I spend most of my working day listening to classical music, and while I adore my everyday Katana V2 soundbar—mostly for its flat design that fits under my main monitor—the Arena 7s offer a richer soundscape. Even listening through the Reviews.org audio testing playlist hit all the right notes, offering satisfying bass for I Didn’t Come Here to Dance and 3005, while taming the layered soundscapes of Feeling Good as well as the cacophony of The National Anthem.

And then there’s gaming performance. My latest addiction is Deep Rock Galactic: Survivor, and the Arena 7s are a great complement. The early access game has a range of guns, explosions and big crashing audio at the start of each stage, which sound distinct from the rest of the soundscape and have added weight thanks to the beefy subwoofer bass. Despite the on-screen madness and myriad of audio cues, I never felt like anything got lost during my many hours of testing.


SteelSeries Arena 7 software and equaliser settings

SteelSeries GG has logical presets and full equaliser control.
SteelSeries Arena 7 speakers - equalizer

You don’t need SteelSeries GG software to use the Arena 7 speakers, but I do highly recommend installing the companion software. For starters, when I first booted up SteelSeries GG, I was prompted to perform a quick, painless firmware update. After a minute or so, I was into the settings.

There are two main screens here: settings and illumination. The illumination tab is where RGB fans can tweak lighting settings, including colours, effects and animation speed. That’s an optional tab, but you should at least spend a few seconds in the settings tab. The lighting timeout is on a practical 10 seconds, but you can extend that if you want the lightshow when tunes aren’t playing.

The real meat of this screen, though, is the equaliser. By default, the preset is on ‘Flat’. For my ears, I was a fan of both ‘Bass Boost’ and ‘Excite’, both of which offered richer lower-end playback. The ‘Smiley’ preset sounds more balanced to the mid-range, while ‘Focus’ is all about the highs. Alternatively, create your own custom equaliser settings. Live preview is enabled by default, so you’ll get real-time feedback for your level tweaks to help personalise what’s best for your ears.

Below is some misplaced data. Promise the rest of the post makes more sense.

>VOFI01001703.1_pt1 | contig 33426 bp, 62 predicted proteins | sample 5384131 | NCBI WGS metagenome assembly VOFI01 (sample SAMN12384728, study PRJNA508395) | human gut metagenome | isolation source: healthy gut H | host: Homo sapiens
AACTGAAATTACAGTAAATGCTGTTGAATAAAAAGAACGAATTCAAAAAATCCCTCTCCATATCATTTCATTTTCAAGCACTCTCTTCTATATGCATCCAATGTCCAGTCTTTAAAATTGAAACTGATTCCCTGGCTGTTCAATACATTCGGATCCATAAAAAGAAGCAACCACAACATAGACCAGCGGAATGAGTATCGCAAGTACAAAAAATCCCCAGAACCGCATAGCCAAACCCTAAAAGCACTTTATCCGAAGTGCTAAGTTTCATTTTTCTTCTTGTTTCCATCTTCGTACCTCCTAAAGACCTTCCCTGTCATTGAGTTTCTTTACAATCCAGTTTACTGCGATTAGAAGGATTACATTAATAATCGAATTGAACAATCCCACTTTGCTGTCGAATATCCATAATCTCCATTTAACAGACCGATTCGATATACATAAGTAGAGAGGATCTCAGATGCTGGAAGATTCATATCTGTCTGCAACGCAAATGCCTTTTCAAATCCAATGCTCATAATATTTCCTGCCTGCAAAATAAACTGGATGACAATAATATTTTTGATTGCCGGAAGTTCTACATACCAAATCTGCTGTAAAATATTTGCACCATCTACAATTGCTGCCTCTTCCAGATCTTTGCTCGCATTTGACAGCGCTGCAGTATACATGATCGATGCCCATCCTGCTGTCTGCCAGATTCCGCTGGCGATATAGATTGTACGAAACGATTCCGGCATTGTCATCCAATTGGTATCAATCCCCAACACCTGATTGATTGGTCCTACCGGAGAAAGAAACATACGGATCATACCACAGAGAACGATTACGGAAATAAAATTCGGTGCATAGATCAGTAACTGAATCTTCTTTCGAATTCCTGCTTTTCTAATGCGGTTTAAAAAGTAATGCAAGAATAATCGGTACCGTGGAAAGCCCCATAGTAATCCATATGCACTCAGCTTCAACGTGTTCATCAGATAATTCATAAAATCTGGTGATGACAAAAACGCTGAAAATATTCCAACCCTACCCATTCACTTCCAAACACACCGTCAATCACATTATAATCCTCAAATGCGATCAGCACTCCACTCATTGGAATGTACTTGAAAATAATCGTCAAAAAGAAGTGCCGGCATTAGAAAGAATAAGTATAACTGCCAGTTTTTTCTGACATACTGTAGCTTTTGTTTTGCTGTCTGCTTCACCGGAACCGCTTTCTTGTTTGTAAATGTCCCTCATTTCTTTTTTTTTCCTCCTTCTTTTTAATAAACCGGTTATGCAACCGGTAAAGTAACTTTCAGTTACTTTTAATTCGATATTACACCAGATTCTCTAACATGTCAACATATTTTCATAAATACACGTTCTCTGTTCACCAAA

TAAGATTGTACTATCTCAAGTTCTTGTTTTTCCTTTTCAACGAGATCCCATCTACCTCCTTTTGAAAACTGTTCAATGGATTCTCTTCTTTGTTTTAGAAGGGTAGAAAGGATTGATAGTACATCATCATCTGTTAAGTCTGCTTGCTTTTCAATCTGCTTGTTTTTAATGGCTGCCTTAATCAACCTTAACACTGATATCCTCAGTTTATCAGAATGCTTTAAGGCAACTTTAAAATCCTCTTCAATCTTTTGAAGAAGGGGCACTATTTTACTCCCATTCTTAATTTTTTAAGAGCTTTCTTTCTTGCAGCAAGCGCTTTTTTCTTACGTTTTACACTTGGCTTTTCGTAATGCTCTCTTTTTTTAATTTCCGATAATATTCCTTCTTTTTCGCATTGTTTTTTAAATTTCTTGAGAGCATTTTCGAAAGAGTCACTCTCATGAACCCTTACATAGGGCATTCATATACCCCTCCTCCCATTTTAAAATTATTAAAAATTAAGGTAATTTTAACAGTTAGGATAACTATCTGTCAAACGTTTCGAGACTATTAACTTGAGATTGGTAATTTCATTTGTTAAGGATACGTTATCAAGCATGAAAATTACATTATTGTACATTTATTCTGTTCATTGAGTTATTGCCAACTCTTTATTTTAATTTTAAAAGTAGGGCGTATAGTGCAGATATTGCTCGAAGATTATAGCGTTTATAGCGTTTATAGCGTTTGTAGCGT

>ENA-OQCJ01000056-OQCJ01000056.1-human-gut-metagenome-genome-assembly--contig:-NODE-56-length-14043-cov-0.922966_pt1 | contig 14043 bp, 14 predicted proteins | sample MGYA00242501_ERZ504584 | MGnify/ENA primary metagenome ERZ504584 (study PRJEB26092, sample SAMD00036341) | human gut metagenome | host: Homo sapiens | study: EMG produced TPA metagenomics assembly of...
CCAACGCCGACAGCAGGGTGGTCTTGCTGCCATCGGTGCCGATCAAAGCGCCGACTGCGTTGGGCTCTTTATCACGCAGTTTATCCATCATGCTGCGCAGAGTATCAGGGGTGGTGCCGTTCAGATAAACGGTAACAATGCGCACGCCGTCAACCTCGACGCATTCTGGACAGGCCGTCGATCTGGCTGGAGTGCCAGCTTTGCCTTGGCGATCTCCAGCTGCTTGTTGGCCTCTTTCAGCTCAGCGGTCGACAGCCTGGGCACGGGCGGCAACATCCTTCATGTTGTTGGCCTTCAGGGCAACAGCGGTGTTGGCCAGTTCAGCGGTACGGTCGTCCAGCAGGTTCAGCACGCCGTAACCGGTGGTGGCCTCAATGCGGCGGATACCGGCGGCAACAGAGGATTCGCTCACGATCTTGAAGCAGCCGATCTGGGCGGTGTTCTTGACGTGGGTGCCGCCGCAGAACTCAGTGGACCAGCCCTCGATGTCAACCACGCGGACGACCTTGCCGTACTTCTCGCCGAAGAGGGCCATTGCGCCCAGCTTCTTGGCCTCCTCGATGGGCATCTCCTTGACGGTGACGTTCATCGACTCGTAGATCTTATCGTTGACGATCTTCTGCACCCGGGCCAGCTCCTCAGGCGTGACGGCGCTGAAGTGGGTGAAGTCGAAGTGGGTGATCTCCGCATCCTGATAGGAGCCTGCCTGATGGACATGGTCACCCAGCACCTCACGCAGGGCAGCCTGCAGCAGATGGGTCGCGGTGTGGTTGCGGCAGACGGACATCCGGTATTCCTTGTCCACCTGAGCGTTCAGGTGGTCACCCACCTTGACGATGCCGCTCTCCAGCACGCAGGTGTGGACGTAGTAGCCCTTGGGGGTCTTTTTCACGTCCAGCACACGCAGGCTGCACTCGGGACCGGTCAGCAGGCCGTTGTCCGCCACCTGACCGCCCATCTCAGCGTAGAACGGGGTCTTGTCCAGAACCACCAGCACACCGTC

Are the SteelSeries Arena 7 speakers worth buying?

A worthy investment in quality all-round audio.

At the time of writing, the SteelSeries Arena 7 was on sale at multiple outlets for under $500, which adds to the overall value. While the full RRP may make you look elsewhere, if you can nab the Arena 7s for around $500, your ears will quickly thank you. These PC speakers are a cinch to set up, easy to tweak and offer great audio with plenty of volume to spare whether you’re gaming, listening to music or watching videos.

How we review speakers

Our main focus with speakers is how they sound. This means we put them through the paces of everyday use, depending on what they’re designed for. If it’s TV speakers, we use them to watch a variety of content, including TV shows, movies as well as playing games.

For other speakers that aren’t designed for TV, we spend a lot of time listening to a variety of music, comparing them to whichever speakers are our typical go-to options. We like speakers that are incredibly easy to set up and just work after being connected without having to tinker with software. That said, we also look at any available companion software to test the versatility of speakers, particularly smarter options.

Connectivity is important, which is why we favour speakers that offer the user plenty of options, including wired and wireless. Basically, the more versatile a speaker in terms of its uses, the more potential uses it has, and the greater its value. Where available, we also test remotes to ensure they’re intuitive and responsive as well as other applicable features like voice control.


SteelSeries Arena 7 frequently asked questions

No, the SteelSeries Arena 7 speakers don’t include a microphone. In fairness, most PC speakers don’t come with a mic. Consider a soundbar like the Creative Sound Blaster Katana V2 if you want an inbuilt mic (though don’t expect much from the quality).
The SteelSeries Arena 7 speakers have a maximum output power of 100 Watts.
Yes, SteelSeries PC speakers are a good place to start comparisons as they’re easy to use and feature big sound. Start with the SteelSeries Arena 7 for great PC speakers.
Nathan Lawrence
Written by
Nathan Lawrence
Nathan Lawrence has been banging out passionate tech and gaming words for more than 11 years. These days, you can find his work on outlets like IGN, STACK, Fandom, Red Bull and AusGamers. Nathan adores PC gaming and the proof of his first-person-shooter prowess is at the top of a Battlefield V scoreboard.

Related Articles

Dyson CleanTrace Visualisation
Dyson’s CleanTrace will gamify vacuuming
Just have to clear this level once a week for the rest of your life